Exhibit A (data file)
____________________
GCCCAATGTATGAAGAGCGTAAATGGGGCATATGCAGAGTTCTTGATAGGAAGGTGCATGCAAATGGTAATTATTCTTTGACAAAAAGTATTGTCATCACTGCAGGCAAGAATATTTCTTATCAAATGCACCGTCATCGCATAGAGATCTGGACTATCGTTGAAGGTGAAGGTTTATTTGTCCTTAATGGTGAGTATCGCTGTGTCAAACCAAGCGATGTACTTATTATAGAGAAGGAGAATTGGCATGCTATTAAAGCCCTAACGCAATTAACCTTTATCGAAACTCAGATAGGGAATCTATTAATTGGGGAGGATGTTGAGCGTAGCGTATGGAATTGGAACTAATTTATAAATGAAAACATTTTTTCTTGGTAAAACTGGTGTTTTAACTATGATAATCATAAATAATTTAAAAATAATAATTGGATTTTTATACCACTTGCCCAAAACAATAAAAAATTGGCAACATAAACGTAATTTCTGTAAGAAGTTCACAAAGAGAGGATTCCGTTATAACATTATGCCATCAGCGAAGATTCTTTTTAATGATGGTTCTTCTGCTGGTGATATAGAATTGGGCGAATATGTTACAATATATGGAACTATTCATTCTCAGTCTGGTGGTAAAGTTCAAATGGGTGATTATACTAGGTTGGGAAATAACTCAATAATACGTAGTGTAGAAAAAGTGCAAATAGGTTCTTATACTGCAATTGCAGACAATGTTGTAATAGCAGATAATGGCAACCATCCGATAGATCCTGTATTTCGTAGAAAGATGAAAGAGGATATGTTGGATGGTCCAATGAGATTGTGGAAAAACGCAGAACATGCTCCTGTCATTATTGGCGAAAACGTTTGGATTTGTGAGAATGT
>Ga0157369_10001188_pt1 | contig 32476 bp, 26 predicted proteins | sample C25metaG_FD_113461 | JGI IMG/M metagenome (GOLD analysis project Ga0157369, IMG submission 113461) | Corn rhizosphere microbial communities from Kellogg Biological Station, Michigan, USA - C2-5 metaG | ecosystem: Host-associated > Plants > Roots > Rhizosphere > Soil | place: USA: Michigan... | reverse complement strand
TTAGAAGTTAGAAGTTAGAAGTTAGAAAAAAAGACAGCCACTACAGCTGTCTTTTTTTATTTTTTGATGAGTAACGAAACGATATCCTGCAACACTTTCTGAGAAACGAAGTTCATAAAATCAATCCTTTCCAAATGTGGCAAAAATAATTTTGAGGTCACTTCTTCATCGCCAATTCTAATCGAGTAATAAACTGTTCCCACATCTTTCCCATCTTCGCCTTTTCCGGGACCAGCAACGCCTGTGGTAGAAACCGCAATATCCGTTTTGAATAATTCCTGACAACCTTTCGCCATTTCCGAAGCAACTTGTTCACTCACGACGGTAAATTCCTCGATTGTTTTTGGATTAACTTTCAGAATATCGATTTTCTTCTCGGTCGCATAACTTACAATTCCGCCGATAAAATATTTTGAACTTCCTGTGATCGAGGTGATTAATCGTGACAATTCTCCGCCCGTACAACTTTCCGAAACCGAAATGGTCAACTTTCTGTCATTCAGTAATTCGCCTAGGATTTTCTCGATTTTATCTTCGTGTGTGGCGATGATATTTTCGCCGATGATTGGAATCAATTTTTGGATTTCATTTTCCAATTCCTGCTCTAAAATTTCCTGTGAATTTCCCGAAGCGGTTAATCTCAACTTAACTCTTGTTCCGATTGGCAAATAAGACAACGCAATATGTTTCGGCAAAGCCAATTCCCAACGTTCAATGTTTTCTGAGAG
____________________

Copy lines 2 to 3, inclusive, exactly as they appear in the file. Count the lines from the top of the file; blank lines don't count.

>Ga0157369_10001188_pt1 | contig 32476 bp, 26 predicted proteins | sample C25metaG_FD_113461 | JGI IMG/M metagenome (GOLD analysis project Ga0157369, IMG submission 113461) | Corn rhizosphere microbial communities from Kellogg Biological Station, Michigan, USA - C2-5 metaG | ecosystem: Host-associated > Plants > Roots > Rhizosphere > Soil | place: USA: Michigan... | reverse complement strand
TTAGAAGTTAGAAGTTAGAAGTTAGAAAAAAAGACAGCCACTACAGCTGTCTTTTTTTATTTTTTGATGAGTAACGAAACGATATCCTGCAACACTTTCTGAGAAACGAAGTTCATAAAATCAATCCTTTCCAAATGTGGCAAAAATAATTTTGAGGTCACTTCTTCATCGCCAATTCTAATCGAGTAATAAACTGTTCCCACATCTTTCCCATCTTCGCCTTTTCCGGGACCAGCAACGCCTGTGGTAGAAACCGCAATATCCGTTTTGAATAATTCCTGACAACCTTTCGCCATTTCCGAAGCAACTTGTTCACTCACGACGGTAAATTCCTCGATTGTTTTTGGATTAACTTTCAGAATATCGATTTTCTTCTCGGTCGCATAACTTACAATTCCGCCGATAAAATATTTTGAACTTCCTGTGATCGAGGTGATTAATCGTGACAATTCTCCGCCCGTACAACTTTCCGAAACCGAAATGGTCAACTTTCTGTCATTCAGTAATTCGCCTAGGATTTTCTCGATTTTATCTTCGTGTGTGGCGATGATATTTTCGCCGATGATTGGAATCAATTTTTGGATTTCATTTTCCAATTCCTGCTCTAAAATTTCCTGTGAATTTCCCGAAGCGGTTAATCTCAACTTAACTCTTGTTCCGATTGGCAAATAAGACAACGCAATATGTTTCGGCAAAGCCAATTCCCAACGTTCAATGTTTTCTGAGAG